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Eddy Elfenbein submits: Congratulations to Warren Buffett who not only turned 76 last week, but he also got married. Here’s a quick Buffett story. In late 1999, a man paid $210,000 for a wallet, in what could have been the worst wallet investment in history. There are, however, a few facts I need to add. First, it was for charity. Second, it was Buffett’s old wallet.

Oh…and did I mention the stock tip? I guess that could help explain the price tag. Inside the wallet, Buffett left a stock tip. The stock he recommended was First Industrial Realty (FR).

The wallet buyer graciously made the stock tip public. I don’t have a reference to the exact day, but I think I’m going to go with December 17, 1999. The records show that shares of FR had one their biggest jumps ever on eight times their normal volume. After all, this is a sleepy Real Estate Investment Trust (or REIT).

Now I have to remind you that in late 1999, no one was buying REITs. No one. Tech was king. To add some perspective, Morgan Stanley has a REIT Index (^RMS). In October 1997, the index got over 365. By December 1999, it was down to 265. To reiterate, no one was buying REITs.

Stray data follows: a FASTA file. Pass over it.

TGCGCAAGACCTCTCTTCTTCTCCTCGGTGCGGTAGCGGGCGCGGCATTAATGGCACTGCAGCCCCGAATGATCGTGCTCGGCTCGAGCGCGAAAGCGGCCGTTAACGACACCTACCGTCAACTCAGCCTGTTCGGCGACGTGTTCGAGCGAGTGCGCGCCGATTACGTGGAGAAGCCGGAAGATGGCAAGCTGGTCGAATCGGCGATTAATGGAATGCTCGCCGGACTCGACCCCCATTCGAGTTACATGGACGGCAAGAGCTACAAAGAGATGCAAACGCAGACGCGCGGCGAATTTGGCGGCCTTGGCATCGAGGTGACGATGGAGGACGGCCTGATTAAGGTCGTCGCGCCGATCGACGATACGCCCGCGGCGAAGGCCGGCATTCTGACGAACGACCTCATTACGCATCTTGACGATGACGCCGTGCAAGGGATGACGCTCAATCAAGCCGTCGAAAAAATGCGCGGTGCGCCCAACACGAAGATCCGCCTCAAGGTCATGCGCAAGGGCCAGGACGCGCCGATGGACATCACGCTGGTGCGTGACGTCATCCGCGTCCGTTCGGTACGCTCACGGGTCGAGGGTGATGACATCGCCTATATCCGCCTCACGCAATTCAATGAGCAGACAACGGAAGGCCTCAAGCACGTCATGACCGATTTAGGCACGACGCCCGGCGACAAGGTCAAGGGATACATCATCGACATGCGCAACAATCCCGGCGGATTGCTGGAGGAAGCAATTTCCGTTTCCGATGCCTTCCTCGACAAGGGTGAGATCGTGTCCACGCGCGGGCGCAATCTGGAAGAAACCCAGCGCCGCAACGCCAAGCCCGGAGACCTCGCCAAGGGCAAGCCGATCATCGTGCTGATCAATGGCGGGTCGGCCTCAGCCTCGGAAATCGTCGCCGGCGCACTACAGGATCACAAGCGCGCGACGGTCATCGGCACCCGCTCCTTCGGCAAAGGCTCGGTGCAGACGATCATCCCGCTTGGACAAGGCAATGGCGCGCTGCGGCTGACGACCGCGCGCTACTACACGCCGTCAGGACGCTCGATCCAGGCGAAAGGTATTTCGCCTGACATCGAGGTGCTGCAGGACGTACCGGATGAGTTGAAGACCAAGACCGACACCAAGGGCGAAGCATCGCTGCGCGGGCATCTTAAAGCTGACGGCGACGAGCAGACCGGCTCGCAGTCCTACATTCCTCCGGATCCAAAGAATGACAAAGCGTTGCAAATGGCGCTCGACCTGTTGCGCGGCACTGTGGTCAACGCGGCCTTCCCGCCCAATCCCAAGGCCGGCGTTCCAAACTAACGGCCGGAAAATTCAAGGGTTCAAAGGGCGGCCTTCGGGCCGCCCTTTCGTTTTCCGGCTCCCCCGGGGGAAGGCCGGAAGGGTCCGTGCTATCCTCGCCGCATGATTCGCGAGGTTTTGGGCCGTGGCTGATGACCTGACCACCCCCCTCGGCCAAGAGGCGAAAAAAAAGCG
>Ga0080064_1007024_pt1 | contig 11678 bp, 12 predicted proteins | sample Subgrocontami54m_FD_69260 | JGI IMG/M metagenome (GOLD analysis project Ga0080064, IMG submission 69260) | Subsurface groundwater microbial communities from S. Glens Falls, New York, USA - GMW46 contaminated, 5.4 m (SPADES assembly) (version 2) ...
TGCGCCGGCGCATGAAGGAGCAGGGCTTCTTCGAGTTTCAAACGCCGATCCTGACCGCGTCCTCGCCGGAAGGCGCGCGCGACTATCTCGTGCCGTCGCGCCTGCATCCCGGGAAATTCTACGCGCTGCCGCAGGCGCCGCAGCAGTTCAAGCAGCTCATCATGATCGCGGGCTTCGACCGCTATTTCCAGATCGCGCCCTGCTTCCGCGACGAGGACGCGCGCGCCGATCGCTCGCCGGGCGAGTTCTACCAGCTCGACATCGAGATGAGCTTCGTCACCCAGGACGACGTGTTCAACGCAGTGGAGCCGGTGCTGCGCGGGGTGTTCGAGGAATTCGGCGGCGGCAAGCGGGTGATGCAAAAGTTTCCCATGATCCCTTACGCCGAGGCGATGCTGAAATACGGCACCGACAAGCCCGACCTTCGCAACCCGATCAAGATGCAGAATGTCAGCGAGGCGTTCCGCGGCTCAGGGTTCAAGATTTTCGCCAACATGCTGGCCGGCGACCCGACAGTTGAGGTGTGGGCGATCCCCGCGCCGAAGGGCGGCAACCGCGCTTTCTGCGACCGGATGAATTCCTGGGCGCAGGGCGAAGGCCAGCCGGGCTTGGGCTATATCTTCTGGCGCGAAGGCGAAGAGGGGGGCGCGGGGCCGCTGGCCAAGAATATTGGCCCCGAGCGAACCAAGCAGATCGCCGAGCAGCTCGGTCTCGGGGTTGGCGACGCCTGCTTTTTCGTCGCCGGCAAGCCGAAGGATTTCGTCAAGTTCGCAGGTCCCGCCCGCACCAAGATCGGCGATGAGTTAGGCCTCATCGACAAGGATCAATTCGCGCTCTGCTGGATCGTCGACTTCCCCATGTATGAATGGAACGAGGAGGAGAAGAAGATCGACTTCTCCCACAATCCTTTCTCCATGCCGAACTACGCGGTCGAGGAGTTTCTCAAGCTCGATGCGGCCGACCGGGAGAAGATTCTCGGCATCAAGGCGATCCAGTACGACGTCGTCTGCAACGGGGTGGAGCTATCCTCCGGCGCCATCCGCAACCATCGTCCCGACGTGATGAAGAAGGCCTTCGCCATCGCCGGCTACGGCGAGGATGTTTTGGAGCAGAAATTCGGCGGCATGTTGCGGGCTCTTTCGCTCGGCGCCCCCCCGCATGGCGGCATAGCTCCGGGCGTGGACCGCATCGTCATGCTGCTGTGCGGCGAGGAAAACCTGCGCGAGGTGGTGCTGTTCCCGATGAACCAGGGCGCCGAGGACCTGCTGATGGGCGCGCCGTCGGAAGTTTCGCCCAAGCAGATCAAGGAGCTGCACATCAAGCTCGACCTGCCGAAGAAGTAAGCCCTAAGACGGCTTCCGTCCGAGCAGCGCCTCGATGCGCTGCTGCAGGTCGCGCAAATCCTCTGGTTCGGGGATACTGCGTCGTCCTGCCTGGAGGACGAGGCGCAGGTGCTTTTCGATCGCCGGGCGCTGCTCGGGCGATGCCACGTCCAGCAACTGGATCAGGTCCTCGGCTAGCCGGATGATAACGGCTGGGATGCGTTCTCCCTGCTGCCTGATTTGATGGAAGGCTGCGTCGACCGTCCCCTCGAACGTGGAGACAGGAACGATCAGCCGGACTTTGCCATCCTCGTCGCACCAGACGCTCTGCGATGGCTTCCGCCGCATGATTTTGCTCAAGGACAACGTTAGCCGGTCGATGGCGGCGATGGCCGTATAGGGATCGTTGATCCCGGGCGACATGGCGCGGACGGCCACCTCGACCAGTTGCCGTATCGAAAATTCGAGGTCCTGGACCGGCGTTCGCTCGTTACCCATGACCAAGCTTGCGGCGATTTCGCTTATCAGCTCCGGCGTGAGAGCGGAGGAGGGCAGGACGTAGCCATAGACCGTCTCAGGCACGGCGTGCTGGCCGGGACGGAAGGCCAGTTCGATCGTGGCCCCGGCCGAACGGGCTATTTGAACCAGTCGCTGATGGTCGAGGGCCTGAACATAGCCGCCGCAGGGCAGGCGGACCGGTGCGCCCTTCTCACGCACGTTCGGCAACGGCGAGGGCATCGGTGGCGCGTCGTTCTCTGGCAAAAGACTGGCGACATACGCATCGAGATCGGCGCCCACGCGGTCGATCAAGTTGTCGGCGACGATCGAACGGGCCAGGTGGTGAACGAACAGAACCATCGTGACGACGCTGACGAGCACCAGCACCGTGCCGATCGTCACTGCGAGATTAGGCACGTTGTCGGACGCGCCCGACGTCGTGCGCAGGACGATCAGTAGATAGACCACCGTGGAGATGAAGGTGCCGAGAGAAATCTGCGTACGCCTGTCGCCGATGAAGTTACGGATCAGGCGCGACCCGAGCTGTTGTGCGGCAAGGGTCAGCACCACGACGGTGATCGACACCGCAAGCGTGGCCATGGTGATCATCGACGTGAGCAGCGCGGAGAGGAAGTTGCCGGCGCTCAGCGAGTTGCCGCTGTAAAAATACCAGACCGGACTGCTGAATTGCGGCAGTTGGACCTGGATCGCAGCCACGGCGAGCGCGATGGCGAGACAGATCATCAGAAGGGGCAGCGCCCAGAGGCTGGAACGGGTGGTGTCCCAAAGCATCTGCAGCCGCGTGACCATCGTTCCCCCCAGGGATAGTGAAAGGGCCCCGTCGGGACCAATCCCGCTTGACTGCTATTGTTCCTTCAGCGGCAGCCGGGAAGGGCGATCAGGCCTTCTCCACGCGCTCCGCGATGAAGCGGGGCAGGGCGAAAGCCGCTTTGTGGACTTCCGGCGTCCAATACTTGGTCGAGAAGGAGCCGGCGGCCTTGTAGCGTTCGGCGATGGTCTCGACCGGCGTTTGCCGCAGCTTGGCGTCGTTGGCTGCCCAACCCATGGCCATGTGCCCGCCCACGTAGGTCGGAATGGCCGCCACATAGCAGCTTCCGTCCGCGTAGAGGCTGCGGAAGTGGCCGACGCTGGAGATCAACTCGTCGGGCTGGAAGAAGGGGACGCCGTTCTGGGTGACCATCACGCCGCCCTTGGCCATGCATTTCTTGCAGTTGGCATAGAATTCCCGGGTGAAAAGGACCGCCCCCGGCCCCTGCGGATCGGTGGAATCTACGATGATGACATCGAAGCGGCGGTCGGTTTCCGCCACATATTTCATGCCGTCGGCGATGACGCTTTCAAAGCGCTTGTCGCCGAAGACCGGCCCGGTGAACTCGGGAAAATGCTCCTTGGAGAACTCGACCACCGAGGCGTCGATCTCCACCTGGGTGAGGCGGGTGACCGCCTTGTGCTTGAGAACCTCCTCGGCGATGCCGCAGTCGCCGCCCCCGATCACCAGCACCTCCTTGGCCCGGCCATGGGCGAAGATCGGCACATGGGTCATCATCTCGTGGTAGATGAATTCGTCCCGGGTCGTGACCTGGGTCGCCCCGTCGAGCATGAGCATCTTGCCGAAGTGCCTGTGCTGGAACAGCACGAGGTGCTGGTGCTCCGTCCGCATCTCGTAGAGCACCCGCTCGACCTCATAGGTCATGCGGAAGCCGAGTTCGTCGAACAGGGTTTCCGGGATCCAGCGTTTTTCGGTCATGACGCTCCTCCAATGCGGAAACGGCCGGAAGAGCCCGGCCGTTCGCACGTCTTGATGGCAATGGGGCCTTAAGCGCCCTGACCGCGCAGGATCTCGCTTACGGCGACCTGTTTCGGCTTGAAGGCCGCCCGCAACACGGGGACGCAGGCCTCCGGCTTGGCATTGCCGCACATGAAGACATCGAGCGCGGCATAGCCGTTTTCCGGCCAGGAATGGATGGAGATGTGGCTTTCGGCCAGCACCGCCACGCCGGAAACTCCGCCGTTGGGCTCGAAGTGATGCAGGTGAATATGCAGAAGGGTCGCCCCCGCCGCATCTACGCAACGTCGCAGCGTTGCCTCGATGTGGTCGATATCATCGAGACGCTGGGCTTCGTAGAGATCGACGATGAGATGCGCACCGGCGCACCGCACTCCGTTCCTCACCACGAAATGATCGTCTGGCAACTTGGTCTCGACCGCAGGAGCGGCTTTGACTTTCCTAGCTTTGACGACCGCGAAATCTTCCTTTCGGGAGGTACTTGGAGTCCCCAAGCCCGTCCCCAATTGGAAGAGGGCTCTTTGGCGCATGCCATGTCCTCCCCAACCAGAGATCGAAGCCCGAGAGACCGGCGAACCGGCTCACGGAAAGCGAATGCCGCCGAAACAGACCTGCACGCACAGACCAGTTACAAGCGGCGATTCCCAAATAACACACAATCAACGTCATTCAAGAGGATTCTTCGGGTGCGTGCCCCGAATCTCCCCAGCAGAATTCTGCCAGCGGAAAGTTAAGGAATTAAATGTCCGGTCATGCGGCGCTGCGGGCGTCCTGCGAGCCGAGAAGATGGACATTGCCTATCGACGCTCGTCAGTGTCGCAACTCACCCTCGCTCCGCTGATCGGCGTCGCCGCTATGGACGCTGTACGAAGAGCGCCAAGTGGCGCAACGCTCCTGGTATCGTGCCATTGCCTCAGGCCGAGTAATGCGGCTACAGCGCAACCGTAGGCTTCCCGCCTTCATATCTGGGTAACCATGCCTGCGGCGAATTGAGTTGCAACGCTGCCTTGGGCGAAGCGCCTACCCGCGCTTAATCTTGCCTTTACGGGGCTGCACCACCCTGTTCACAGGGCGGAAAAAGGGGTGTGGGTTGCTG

REITs aren’t supposed to move a whole lot. They have a special tax advantage, and the trade-off is that they must pay out almost all of their profits as dividends. So while every dot.com was soaring, the high yield stocks weren’t standing still, they were falling. The higher tech went, they lower these stocks fell.

On December 16, 1999, FR closed at $24.39. For the previous 12 months, it had paid four quarterly payments of 60 cents a share. So without even looking at the company, we know it was yielding 9.8%. Plus, the company had just raised its dividend to 62 cents a share, so investors could count on a yield of close to 10.2%.

Not only did FR jump on December 17, but the news of Buffett’s recommendation lifted the entire REIT sector. Who knew that real estate was about to take off?

Last week, First Industrial closed at $43.35 a share, so the stock has climbed over 67% from the price after the Buffett news was made public. If you include the very generous dividends, which are now at 70 cents a share, the investment in FR would have made you over 180%. Over the same period, the S&P 500 is down about 8%, although dividends have given the index a slight gain.

If the wallet buyer started with a portfolio of $350,000 (let’s consider the $210,000 an advisory fee—60% would embarrass even a hedge fund manager), and the remaining $140,000 was all put into First Industrial, he would be ahead today.

So maybe it wasn’t the worst wallet investment in history.

Source: When a $210,000 Second Hand Wallet is a Good Deal